I find this particularly interesting since, from what I understand, a survey revealed that golf course conditioning is considered to be the most important aspect in the business of golf course management. Golf Course Architect Robert Trent Jones, who is clearly well versed in all that goes into cultivating a healthy and well-groomed golf course, was quoted as saying, 
 
The importance of having the right golf course superintendent at a given club cannot be overemphasized. Indeed, a club's very success depends, for the most part, on the professional and personal qualities of the superintendent.
 
I don't have a definitive answer for why most clubs haven't recognized the importance of enlisting the help of a search firm to hire their golf course superintendent. I do know, however, that increasingly general managers, working together with search committees, have taken on the duties of hiring the superintendent. The merits of this practice, in my mind, are debatable.
 

...increasingly general managers, working together with search committees, have taken on the duties of hiring the superintendent. The merits of this practice, in my mind, are debatable.

 
The golf course, as we know, is one of the club's most essential and valuable assets. What is a golf club, after all, without its golf course? What's more, the skills and knowhow required to successfully manage a golf course operation don't come easily. It's a science that requires years of study and experience to master. Superintendents must be diagnosticians, capable of recognizing myriad turf diseases and insect infestations, while pinpointing just-the-right remedy from a dizzying array of pesticide and insecticide options. But this is just a piece of the whole. Superintendents, at the same time, are required to manage sizable budgets with great care and precision, communicate effectively with club staff and green committee members, and inspire peak performance from their staff members, seven days a weekparticularly from early spring through late fall. This is a sizable and highly specialized job.
 
Tips for the Candidate
Clubs conducting their own searches for superintendent can't possibly know the nuances of the profession, but I've witnessed times when they've taken a fact or two out of context to project that they have a grasp on what it is that superintendents do. Not only does this fail to adequately vet a candidate, but it makes it challenging for the person being interviewed.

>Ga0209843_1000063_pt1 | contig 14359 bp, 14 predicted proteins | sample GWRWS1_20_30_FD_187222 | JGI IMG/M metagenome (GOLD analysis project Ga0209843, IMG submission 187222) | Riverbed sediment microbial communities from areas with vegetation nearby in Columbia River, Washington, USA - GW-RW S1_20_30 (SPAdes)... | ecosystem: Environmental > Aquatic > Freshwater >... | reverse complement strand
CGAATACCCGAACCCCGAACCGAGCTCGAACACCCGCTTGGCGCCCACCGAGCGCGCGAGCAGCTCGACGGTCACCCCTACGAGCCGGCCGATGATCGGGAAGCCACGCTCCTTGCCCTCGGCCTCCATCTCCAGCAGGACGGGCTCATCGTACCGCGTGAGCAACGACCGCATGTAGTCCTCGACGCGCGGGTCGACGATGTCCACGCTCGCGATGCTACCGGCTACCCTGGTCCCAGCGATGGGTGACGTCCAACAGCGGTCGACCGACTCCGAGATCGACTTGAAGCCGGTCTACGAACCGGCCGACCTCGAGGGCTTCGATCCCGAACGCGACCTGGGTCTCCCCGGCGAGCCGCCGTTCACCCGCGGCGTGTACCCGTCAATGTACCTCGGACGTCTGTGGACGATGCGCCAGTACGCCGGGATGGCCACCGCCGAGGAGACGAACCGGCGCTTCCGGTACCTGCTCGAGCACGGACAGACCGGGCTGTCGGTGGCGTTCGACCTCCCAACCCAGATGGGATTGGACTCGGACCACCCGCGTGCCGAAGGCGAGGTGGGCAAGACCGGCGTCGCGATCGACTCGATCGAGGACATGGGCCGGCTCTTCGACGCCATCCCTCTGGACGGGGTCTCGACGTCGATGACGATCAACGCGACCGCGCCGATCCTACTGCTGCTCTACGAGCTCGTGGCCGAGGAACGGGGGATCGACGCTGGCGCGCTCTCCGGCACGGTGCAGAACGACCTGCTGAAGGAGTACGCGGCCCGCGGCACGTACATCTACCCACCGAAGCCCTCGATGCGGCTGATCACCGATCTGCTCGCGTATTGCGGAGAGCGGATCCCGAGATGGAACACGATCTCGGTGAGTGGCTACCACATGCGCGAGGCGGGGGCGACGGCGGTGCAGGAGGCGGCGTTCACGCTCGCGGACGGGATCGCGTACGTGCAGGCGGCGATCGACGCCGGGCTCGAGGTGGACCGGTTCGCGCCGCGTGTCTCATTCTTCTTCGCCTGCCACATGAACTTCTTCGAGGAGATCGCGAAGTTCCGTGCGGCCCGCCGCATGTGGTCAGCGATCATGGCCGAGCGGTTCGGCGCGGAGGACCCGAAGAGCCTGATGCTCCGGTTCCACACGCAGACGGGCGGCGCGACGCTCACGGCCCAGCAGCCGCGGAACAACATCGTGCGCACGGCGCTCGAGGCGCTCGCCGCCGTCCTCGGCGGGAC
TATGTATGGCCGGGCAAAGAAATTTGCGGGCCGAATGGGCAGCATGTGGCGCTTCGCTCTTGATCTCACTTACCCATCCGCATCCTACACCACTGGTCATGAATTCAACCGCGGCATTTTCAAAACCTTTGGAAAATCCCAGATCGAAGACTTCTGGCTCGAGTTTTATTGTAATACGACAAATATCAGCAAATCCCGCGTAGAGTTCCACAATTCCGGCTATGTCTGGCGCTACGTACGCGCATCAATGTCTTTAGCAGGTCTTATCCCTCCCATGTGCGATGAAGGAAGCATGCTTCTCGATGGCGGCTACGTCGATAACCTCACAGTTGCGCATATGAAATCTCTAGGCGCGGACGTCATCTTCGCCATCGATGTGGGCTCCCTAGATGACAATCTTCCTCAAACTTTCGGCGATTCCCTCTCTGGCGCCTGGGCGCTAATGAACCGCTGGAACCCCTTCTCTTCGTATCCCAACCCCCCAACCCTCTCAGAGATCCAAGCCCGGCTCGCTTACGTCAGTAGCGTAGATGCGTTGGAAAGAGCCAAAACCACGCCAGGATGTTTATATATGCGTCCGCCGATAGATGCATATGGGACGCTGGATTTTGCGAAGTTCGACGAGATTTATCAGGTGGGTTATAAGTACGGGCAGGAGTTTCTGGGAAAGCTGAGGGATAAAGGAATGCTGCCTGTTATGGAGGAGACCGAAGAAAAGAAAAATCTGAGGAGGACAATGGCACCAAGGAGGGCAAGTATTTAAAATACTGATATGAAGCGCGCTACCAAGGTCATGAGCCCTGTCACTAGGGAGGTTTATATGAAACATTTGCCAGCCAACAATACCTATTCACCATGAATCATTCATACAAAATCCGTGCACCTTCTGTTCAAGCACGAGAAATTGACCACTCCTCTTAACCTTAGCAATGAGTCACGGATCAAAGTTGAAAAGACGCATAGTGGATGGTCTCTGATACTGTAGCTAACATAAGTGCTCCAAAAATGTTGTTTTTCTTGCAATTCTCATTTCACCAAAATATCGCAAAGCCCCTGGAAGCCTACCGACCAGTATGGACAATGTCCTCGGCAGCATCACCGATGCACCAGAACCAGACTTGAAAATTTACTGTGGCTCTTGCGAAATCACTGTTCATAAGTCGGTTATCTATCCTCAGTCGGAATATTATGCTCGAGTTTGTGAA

Aside from recommending that clubs consider passing the search for superintendent on to a qualified search firm, I'd like to offer a word to the wise to those interviewing for a superintendent's position, particularly assistants seeking to climb the ladder.
 
First, keep in mind that search firms with expertise in the turfgrass management industry understand the complexities of the job of golf course superintendent, and they are highly qualified to evaluate job candidates' ability to manage a particular golf course operation. They understand what's involved in topdressing, the use of moisture meters, and the life cycle of the annual bluegrass weevil. By contrast, those who are familiar with golf but not deeply involved in the turf world, may have heard these terms, but won't fully grasp them. It's essential, therefore, that you practice describing your qualifications in laymen's terms. In other words, keep it simple. 
 

... It's essential, therefore, that you practice describing your qualifications in laymen's terms. In other words, keep it simple.

 
Also be sure to communicate your experience and expertise with professionally done career tools. Portfolios and digital websites are essential to ensure that proper communication actually takes place. 
 
When I take time to ponder why clubs rarely enlist a search firm for hiring a golf course superintendent, I have to wonder whether the industry goal of elevating the status of the profession may actually be falling short. And when I watch the GCSAA TV spots that encourage golfers to thank their superintendent, I can't help but feel that thanks may just not be enough.
 
SIDEBAR
Take It From the CMAA
 
Also on the CMAA website was an idea that I thought might work for the golf course industry. There's a list of 223 individual CMAA members who are available for Interim Management Service (IMS). The IMS is designed to assist clubs that are in need of immediate temporary management assistance.
 
In the turfgrass management industry, an IMS doesn't exist. But maybe its time has come. I would bet that superintendents would put their names on a list to help out a club in need. There seems to always be a pool of supers who are in between jobs and would be pleased to fill in temporarily. 
 
Perhaps local chapters could initiate this list and advertise it to area clubs. Just a thought.

 

After nearly 30 years as a golf course superintendent and consultant, Greg Wojick co-founded Playbooks for Golf in 2008.




Prepare in advance for unanticipated job openings...

Posted in Career 14 June 2016 · 1,053 views

 

As with any season in the golf industry, inevitable job losses have come in 2016. While it is an understandably hard time for those on the losing end, others see it as a possible bright new future for their career. And this event can happen at any time; even your dream job can open up unexpectedly. You should always have your career materials ready to go, just in case. It's too risky to not be ready when so few of these superintendent positions open up.